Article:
A piano concert by Peter Eötvös on a Sunday afternoon, the audience applauds enthusiastically. Is that even thinkable? Or a premiere by Nicolaus A. Huber in the Berlin Concert Hall in which the orchestra’s subscribers listen raptly, in deep concentration, even with dedication. Can you imagine that?
These two scenarios are not imaginary, they happened as described. And they make one thing clear above all: Contemporary music is no longer imaginable banned from concert halls, but has become an indispensable part of Germany’s musical life instead. The days in which audience members, red-faced with fury, slammed doors to give voice to their displeasure and disrupt the performance, when composers were forced to publically justify every dissonancein their notation, are long past. And because the avant-garde is increasingly gaining attention and recognition in the area of pop culture, the contemporary music’s status has improved even more in recent years.
Out of the sub-culture niche and into the concert halls
But we must not forget that the contemporary music’s path to an established place in society – and a certain unquestionedness that comes with acceptance – has been long and hard. How did it come about? Well, naturally the composers and their music are responsible for it. If it had not been for the many classics of modern music, masterpieces that appeal even to an inexperienced and sceptical public, that enthuse or even confuse their hearers – contemporary music would have a difficult time of it indeed. But works, too, require institutions, musicians, concert halls and audiences.
Thus, a whole series of areas of musical life that provided support to contemporary music over the decades deserves mention. In order to get a picture of Germany’s contemporary music in all its breadth and diversity, its various sources and its history, it is helpful to deal with individual areas one at a time: musicians and ensembles, concerts and festivals, the special role played by broadcasters, the state of education and training and the universities, as well as a look at the still-young genre of sound art and its prospects.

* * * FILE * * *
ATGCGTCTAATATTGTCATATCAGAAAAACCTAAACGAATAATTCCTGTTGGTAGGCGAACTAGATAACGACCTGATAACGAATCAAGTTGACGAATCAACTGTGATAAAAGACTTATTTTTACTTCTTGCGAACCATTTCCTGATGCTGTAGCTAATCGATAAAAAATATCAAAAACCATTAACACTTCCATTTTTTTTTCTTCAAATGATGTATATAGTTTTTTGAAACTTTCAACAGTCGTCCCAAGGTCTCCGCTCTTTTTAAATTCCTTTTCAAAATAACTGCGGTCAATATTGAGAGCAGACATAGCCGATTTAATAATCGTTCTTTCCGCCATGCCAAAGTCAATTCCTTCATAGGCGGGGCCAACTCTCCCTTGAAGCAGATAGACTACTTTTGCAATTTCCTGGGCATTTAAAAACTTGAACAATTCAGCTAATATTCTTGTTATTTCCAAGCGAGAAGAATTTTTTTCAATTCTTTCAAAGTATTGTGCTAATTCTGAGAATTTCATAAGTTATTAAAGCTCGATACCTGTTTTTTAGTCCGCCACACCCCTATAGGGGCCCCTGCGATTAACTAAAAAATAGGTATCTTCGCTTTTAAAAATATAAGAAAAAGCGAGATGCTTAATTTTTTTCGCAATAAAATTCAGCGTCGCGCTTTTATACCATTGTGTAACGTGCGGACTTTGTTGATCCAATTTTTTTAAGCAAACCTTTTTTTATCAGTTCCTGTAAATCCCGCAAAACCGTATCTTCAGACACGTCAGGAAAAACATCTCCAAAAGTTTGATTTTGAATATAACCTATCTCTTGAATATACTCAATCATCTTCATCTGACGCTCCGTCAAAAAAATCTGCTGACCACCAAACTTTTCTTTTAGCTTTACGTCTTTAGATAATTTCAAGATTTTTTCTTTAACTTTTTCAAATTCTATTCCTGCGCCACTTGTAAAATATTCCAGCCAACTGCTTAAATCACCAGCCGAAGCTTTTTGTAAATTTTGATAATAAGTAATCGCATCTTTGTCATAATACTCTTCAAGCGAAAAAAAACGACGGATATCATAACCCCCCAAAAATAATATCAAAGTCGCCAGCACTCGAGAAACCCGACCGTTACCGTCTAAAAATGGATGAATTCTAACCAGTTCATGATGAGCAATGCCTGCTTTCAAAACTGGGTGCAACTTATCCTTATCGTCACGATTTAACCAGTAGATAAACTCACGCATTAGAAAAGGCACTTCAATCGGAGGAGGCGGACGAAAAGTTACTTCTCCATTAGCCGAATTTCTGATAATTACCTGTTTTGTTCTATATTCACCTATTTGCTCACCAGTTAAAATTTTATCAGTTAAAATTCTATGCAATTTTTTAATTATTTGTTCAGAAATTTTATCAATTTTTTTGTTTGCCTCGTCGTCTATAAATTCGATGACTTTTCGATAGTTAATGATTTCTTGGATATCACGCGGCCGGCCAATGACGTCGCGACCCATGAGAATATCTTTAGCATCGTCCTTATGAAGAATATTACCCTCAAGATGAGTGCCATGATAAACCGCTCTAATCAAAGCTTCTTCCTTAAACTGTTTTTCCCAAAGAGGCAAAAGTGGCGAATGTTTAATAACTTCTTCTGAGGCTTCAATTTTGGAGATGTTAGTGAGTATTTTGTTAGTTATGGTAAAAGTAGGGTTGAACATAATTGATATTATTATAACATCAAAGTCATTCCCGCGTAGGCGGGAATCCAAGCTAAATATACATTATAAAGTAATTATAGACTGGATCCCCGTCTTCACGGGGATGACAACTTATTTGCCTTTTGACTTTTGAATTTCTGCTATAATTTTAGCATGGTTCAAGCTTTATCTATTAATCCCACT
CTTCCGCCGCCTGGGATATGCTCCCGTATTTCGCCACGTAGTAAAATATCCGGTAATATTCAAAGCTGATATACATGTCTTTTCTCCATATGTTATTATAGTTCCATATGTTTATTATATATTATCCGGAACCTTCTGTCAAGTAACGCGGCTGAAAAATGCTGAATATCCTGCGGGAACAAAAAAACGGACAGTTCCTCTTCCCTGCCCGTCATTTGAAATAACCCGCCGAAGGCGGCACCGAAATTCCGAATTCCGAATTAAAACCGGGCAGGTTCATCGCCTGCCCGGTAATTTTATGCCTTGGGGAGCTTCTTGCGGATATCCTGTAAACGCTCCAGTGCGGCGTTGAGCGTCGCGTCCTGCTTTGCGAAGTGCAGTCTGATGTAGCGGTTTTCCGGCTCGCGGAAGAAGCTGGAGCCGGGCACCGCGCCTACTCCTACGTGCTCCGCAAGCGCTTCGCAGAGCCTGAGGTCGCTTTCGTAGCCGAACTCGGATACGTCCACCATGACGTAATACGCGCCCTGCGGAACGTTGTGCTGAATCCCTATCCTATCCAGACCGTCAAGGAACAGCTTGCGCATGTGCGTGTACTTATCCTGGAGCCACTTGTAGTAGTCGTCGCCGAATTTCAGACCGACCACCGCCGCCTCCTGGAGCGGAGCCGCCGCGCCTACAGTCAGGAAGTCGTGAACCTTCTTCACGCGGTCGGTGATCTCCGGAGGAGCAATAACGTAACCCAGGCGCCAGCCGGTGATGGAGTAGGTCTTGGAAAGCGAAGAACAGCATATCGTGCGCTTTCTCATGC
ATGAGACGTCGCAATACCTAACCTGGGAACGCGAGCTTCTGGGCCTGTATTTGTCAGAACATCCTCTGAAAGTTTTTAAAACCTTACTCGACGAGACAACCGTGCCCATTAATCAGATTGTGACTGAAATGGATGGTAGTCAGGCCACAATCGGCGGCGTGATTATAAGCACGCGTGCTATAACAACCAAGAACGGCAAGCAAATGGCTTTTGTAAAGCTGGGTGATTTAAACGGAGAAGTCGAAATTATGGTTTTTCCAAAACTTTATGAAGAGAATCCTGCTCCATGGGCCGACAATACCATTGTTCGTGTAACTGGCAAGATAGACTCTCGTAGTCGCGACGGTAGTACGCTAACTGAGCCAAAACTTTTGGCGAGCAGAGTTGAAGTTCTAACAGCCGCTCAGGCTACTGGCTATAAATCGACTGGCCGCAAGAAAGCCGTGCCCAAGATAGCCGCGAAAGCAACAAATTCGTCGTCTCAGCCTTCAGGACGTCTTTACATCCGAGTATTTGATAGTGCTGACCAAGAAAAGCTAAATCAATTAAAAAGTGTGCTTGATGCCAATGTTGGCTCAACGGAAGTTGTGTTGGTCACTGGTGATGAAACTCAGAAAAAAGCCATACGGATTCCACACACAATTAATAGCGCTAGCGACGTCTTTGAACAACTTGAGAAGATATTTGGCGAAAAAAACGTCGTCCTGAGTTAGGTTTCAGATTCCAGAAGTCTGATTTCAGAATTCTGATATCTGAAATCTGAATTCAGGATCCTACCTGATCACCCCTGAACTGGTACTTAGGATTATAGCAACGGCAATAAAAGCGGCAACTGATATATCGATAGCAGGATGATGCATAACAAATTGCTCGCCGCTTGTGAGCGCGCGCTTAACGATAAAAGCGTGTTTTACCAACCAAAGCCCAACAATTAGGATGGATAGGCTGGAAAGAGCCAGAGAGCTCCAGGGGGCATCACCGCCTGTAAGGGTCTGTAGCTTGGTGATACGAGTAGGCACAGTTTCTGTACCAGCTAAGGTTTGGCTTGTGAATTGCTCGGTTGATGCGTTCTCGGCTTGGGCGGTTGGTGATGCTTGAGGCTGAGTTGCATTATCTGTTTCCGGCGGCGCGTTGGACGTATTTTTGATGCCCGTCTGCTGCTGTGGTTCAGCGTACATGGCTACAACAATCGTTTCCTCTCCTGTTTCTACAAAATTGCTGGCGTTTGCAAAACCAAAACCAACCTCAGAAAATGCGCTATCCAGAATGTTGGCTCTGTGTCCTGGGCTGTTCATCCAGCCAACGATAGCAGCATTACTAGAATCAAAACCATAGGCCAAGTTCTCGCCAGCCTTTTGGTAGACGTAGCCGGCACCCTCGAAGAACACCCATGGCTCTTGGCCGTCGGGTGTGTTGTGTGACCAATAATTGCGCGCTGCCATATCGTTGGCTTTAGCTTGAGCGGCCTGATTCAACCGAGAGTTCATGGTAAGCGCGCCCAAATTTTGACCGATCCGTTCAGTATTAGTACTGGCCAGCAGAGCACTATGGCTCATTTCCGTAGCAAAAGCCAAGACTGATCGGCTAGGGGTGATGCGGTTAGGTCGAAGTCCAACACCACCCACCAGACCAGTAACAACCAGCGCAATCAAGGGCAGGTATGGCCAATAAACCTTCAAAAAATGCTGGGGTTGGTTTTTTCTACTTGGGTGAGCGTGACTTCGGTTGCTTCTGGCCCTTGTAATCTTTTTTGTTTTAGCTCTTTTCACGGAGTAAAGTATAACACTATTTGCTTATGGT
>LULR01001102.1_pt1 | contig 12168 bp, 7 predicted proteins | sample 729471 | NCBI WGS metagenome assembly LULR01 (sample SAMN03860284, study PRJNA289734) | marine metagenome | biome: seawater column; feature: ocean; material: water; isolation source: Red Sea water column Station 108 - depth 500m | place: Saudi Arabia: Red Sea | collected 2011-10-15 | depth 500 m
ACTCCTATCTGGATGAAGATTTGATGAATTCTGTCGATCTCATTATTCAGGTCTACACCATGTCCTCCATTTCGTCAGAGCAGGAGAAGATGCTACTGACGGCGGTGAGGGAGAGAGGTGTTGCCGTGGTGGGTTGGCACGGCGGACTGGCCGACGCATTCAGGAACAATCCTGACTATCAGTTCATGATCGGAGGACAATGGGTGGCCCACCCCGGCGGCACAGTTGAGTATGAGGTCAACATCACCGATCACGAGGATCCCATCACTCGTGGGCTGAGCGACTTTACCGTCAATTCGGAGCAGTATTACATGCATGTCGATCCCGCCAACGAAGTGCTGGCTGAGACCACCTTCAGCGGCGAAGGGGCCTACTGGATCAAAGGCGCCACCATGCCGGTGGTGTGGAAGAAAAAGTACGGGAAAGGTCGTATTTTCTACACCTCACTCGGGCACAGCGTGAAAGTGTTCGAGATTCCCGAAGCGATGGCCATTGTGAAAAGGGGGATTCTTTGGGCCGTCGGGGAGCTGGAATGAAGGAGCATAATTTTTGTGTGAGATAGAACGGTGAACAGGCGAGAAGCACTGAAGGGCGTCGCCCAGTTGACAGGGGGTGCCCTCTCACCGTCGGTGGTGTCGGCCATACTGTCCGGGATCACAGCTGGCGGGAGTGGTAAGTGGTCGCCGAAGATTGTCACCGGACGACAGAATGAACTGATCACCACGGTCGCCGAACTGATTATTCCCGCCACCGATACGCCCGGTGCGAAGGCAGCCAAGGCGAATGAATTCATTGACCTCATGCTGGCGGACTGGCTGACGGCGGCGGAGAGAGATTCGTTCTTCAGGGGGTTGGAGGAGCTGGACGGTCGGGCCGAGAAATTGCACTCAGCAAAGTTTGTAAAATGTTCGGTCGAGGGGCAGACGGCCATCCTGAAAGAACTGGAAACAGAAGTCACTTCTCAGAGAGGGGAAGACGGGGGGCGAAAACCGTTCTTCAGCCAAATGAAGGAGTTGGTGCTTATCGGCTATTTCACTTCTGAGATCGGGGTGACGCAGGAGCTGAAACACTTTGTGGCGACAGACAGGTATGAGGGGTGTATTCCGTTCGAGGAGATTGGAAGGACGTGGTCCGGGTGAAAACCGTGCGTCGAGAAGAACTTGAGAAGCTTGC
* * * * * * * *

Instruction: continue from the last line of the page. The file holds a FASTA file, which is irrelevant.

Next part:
A new beginning after 1945
Certainly, the origins of the contemporary music’s great significance in Germany today are to be located in the country’s overall new beginning after 1945, one that was to pave the way not only for a new society, but for a new kind of music as well. Germany became the new homeland of many composers from abroad: Mauricio Kagel of Argentina, György Ligeti from Hungary, and Isang Yun from South Korea. And the international approach of the Darmstadt summer courses also lent the contemporary music a cosmopolitanism for which the country was thirsting in the 1950’s.
All these factors contributed decisively to the fact that today, a whole series of outstanding composers are living in Germany, that extraordinary ensembles have developed, and also that an open-minded and interested public has matured in the course of the years. The occasionally fierce disputes among the musical avant-garde – recall the debates between Adorno and Stockhausen or between Henze and Lachenmann – have enriched Germany’s intellectual and cultural life as a whole. And above all, the many pinnacles of musical achievement such as Stockhausen’s Gruppen
(i.e. Groups;) in 1957 in Cologne, Pendereckis Lukas-Passion
(i.e. St. Luke Passion) in 1966 in Münster, Spahlinger’s ephemère
in Stuttgart in 1977, Rihm’s Tutuguri
in 1982 in Berlin, Lachenmann’s Mädchen mit den Schwefelhölzern
(i.e. The Little Match Girl) in 1997 in Hamburg.
Dedicated to another kind of musical experience
Contemporary music from Germany has always been more than Darmstadt and Donaueschingen, more than Stockhausen and Henze. Over 1,000 composers are active in Germany, covering the entire spectrum from easy-listening avant-garde to experimentation advisable only for very experienced ears, who compose works for solo recorder and for large symphony orchestras, that are performed in a back courtyard in Bielefeld just as well as by the Berlin Philharmonic.
What counts is that Germany’s contemporary music is flourishing because there are people who have devoted themselves to it – dedicated themselves to it with heart and soul, who put together festivals in the provinces with only small budgets, who practice with windchimes with elementary school children after school, or who of their own accord rehearse a piece by York Höller on their pianos. Contemporary music is not a compulsory obligation, but rather a challenge to both our senses and our intellect. Surely no one who has accepted this challenge has been disappointed so far!